Updated: Apr 3, 2020
by Henry Wadsworth Longfellow
Out of the bosom of the Air. Out of the cloud-folds of her garments shaken, Over the woodlands brown and bare, Over the harvest-fields forsaken, Silent and soft and slow Descends the snow.
Even as our cloudy fancies take Suddenly shape in some divine expression, Even as the troubled heart doth make In the white countenance confession, The troubled sky reveals The grief it feels
This is the poem of the air, Slowly in silent syllables recorded; This is the secret of despair, Long in its cloudy bosom hoarded, Now whispered and revealed To wood and field.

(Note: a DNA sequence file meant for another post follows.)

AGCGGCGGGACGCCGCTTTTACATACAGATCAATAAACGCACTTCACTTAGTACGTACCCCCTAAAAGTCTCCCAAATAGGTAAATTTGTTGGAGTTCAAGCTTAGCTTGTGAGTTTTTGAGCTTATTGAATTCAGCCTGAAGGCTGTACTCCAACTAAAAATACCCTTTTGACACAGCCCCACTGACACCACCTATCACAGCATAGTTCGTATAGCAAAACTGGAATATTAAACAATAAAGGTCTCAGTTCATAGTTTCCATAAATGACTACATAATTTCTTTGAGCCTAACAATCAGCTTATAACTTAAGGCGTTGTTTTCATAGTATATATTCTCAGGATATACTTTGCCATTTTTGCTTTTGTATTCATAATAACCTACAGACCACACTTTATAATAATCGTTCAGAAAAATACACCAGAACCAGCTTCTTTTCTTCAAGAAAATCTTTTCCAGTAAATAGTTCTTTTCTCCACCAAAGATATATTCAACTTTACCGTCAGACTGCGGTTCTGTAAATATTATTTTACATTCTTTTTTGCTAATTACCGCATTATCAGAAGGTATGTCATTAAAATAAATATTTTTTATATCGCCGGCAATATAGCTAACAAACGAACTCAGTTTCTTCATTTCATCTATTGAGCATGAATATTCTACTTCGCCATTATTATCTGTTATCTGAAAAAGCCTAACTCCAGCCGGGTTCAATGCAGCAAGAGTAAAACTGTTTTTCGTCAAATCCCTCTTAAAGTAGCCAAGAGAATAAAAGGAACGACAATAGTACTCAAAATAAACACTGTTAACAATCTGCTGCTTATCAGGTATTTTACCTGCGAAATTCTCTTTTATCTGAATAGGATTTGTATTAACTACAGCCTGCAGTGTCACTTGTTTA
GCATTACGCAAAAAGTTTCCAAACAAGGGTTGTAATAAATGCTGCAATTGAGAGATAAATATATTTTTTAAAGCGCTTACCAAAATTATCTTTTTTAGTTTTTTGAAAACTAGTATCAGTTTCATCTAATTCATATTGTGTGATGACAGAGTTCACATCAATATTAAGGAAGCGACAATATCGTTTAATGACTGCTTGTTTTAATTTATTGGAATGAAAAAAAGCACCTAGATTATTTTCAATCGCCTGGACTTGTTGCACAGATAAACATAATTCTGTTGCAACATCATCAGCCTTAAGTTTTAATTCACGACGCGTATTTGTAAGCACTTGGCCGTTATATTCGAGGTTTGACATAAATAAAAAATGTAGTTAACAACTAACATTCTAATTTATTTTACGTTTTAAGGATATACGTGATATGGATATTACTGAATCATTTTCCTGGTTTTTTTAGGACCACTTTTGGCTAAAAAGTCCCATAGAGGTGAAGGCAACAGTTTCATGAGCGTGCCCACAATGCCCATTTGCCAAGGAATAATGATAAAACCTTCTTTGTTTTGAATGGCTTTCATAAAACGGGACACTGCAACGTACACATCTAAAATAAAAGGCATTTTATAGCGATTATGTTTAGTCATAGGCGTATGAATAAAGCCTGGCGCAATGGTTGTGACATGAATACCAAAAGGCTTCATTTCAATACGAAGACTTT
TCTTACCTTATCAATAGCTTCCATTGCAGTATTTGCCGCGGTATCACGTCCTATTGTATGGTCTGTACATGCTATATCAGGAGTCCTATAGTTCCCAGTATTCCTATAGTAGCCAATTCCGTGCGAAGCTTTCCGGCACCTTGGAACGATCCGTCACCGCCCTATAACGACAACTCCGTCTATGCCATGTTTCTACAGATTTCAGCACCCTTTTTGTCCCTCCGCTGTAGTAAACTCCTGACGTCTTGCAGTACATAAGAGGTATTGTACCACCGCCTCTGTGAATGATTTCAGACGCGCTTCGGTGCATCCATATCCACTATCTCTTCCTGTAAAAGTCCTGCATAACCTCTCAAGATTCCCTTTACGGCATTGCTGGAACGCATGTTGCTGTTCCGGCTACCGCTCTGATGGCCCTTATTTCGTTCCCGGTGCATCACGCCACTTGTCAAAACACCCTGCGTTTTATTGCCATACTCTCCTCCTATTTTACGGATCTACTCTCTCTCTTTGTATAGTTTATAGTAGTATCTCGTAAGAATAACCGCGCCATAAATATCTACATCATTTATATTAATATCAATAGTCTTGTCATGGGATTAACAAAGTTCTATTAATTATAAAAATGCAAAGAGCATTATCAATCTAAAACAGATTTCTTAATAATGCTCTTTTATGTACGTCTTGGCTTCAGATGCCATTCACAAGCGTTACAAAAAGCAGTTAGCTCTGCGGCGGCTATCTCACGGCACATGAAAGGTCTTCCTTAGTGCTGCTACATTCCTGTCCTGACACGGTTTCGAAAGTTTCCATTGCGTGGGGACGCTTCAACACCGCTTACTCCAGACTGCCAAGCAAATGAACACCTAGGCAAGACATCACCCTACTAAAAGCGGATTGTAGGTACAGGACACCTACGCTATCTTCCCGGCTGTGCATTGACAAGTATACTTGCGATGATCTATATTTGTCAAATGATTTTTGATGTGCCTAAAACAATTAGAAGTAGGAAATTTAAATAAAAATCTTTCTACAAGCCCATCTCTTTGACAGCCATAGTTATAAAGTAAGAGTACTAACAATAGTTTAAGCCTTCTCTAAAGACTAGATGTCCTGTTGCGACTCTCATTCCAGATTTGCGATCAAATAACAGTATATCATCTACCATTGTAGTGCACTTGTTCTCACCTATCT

Longfellow (RIP 1807-1882) was an American poet from the great state of Maine and a Harvard professor. He was a prolific writer and a literary friend to countless throughout the world during his life in the 1800's. Some call him a romantic poet, some a transcendental poet. Clearly he wrote with both a commonality of direct daily experience that folks could relate to and with the forces of reverence and mystery in God and in Nature. I first read Longfellow when I was about 22. I was given a book of my wife's grandfather's and immediately devoured it in full and have read it now many times. Each time I return to read him, I find old comforts and new inspirations in his work. Of the hundreds of his poems I could post today, I chose this one for its title and then its message (at least message to me, you can find your own message). I have been called a "snowflake" recently by friends who differ from my liberal inclusive outlook that embraces much of democratic socialism. I really don't know what the term "snowflake" means to others. To me it suggests a unique and temporal or changing nature. If this is close to what others mean, then I fully accept the accusation. The individuality of snowflakes is a scientific fact. Yet, when combined they can form great changes in our world. I love snowflakes and the accumulations of them into great snows that can overpower worlds. It represents to me the strength we have in diversity and collective support for one another. But the poem says so much more. Walking when the snow is falling and all else is muffled and quiet is one of the happiest and most mournful of times for me. There is a sacredness I feel with the intimacy made by the falling snow where one cannot see as broadly or far, sounds are buffered and the world feels smaller for that moment. In those times I recall mourning. I think the intimacy and calm offers up such opportunities. Longfellow mentions this grieving aspect of a snow fall and I am comforted to have his blessing upon my reflective habits. Along with Longfellow, I think maybe that the transitory nature of the snow fall helps me to realize the reality of this transitory life and without this daily awareness our lives are likely to be adrift, harsh and even harmful.